Video: Zoloft (sertraline): Mechanism, Clinical Trials, and Dosing
An overview of how sertraline works in depression, clinical study data, and general dosing tipsVideo Transcript:
>> Hello and welcome to "VideoScript", presented by Drugs.com.
Today in the second of three presentations, we continue reviewing sertraline, also known as Zoloft. Sertraline is a commonly used medication in the class of drugs known as selective serotonin reuptake inhibitors, or SSRIs.
Sertraline is used to treat depression and a wide variety of other psychiatric conditions in adults. Published clinical guidelines recommend that SSRIs be used as first-line treatment for depression in adults.
Serotonin is a chemical messenger that helps to transmit signals from one part of the brain to another. It is theorized that a lack of serotonin in the brain may lead to depression.
SSRIs such as sertraline are thought to work in depression by inhibiting the reuptake of serotonin so that more serotonin is available in the brain.
Several placebo-controlled and comparative clinical trials have demonstrated the effectiveness of sertraline. A 2010 review published in the Cochrane Database looked at comparative effectiveness and tolerability of sertraline with older and newer classes of antidepressants. It was found that sertraline was a strong candidate as an initial choice of antidepressant in patients with acute major depression. However, higher rates of diarrhea, a side effect of sertraline, were reported when compared to other antidepressants.
Sertraline is available in 20, 50 and 100 mg oral tablets and in a concentrated oral solution of 20 mg/mL that should be diluted prior to administration.
In general, sertraline is given in oral doses ranging from 25 to 200 mg per day, depending upon the indication.
It is important not to abruptly stop sertraline treatment.
And only stop sertraline treatment if directed to do so by your physician.
However, some patients can stop their medication. If your doctor determines that sertraline can be discontinued, it is best to gradually taper the dose over a week or two to help prevent side effects.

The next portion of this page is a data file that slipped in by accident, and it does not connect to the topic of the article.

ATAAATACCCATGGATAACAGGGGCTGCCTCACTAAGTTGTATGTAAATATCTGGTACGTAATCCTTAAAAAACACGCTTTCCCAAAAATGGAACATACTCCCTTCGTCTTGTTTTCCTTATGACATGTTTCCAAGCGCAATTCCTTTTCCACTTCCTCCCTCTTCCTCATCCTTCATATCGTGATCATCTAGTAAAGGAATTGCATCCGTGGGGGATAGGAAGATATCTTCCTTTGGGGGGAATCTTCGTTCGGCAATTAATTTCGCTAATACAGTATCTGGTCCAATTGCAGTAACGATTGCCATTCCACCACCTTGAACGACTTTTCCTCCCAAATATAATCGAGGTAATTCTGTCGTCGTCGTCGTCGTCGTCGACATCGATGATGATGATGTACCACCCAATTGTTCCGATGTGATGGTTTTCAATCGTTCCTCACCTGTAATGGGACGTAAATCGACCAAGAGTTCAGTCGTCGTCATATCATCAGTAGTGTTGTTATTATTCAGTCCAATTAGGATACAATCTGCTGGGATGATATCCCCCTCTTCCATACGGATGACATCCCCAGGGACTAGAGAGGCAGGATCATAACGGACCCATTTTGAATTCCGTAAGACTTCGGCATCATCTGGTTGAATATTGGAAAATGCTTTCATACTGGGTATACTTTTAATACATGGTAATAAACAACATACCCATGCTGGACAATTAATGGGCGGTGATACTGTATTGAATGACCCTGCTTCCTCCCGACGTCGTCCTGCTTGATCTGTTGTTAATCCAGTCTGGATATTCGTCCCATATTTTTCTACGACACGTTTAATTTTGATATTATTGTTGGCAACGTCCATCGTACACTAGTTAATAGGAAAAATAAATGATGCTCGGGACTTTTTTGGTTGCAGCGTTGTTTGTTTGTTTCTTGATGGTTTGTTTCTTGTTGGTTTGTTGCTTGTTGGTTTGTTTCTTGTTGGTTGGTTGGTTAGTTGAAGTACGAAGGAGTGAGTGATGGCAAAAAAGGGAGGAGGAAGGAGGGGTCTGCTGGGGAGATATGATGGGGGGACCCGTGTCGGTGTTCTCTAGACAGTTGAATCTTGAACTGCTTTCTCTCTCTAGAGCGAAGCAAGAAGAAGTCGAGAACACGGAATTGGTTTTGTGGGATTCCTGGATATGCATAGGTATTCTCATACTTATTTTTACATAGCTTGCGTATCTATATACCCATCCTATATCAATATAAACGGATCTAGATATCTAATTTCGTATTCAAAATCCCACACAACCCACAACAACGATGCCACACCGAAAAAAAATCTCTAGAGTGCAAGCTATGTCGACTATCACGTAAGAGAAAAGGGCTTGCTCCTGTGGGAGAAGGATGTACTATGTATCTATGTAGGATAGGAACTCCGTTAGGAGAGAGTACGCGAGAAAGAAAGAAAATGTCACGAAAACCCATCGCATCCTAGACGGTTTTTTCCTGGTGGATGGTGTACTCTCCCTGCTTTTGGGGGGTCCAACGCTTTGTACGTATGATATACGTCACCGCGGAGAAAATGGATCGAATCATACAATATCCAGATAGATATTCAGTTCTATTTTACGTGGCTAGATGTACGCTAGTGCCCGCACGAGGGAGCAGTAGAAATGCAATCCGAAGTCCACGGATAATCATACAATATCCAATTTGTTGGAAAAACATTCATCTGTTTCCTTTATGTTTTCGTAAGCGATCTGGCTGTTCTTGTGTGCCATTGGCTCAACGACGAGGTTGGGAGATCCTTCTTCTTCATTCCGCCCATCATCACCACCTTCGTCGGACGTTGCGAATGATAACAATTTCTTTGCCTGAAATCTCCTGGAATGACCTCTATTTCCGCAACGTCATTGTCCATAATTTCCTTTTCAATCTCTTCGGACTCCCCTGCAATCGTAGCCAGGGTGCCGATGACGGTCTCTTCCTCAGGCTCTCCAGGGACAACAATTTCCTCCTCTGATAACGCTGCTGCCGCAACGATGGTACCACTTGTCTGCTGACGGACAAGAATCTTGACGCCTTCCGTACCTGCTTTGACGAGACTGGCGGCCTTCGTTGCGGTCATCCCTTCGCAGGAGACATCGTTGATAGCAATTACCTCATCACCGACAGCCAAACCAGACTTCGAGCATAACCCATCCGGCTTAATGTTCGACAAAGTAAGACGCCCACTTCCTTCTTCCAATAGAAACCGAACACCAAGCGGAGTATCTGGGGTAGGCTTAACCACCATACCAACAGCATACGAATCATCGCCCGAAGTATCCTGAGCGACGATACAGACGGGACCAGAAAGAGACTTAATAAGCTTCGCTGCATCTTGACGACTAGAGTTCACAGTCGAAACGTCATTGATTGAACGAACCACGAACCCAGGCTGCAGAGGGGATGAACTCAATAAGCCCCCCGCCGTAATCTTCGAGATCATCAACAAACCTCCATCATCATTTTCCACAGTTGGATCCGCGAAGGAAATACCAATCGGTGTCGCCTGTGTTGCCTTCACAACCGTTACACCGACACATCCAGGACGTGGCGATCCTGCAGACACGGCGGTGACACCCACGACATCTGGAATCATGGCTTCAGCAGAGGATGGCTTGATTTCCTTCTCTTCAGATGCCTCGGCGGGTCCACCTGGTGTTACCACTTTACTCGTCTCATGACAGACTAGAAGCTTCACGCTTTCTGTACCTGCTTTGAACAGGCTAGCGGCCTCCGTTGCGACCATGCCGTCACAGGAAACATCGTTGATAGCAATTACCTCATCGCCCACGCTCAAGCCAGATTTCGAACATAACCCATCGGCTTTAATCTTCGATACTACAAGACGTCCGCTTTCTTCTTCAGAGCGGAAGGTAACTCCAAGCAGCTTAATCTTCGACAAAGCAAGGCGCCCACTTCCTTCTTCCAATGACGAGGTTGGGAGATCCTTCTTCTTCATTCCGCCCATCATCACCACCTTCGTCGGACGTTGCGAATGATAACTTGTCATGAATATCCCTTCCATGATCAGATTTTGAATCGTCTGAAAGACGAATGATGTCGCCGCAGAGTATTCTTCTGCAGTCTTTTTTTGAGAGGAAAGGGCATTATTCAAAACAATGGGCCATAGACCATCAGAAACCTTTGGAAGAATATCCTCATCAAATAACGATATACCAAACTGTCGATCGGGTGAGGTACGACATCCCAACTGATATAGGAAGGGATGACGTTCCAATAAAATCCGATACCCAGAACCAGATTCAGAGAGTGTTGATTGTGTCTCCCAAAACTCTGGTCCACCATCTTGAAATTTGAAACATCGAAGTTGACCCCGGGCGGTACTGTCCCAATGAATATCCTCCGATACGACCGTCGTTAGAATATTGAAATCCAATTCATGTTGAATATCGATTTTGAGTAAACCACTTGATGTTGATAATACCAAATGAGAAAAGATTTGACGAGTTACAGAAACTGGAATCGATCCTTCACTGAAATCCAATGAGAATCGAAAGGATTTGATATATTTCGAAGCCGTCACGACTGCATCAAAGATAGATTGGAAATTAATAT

Thank you for joining us at Drugs.com for a brief review of sertraline. Please refer to our patient and professional information, drug interaction checker, and additional tools on Drugs.com.
Patients with a concern about the use of sertraline should consult with their health care provider.
Visit drugs.com/sertraline for more information
Zoloft (sertraline): An Overview of Depression and Clinical Uses for Sertraline
A brief description of how to recognize depression and FDA-approved uses for sertraline
Zoloft (sertraline): A Review of Important Precautions and Side Effects
Tips for patients and their caregivers on how to safely use sertraline, and an overview of common side effects
About Diabetes and Insulin
People with diabetes have too much glucose (sugar) in their blood. This occurs because of problems with a hormone called insulin.
Hearing and the Cochlea
This animation shows the various structures of the ear and the process of hearing.
Other Options for Emergency Contraception: ella and the Copper IUD
A discussion of reasons why emergency contraception may be needed, and additional options such as ella and the Copper IUD.
Browse by Category
- Alzheimer's Disease
- Back Pain
- Children's Health
- Common Cold
- Erectile Dysfunction
- Exercise & Fitness
- Foot Health
- Heart Disease
- Irritable Bowel
- Joint Pain
- Men's Health
- Parkinson's Disease
- Rheumatoid Arthritis
- Sexual Health
- Smoking Cessation
- Women's Health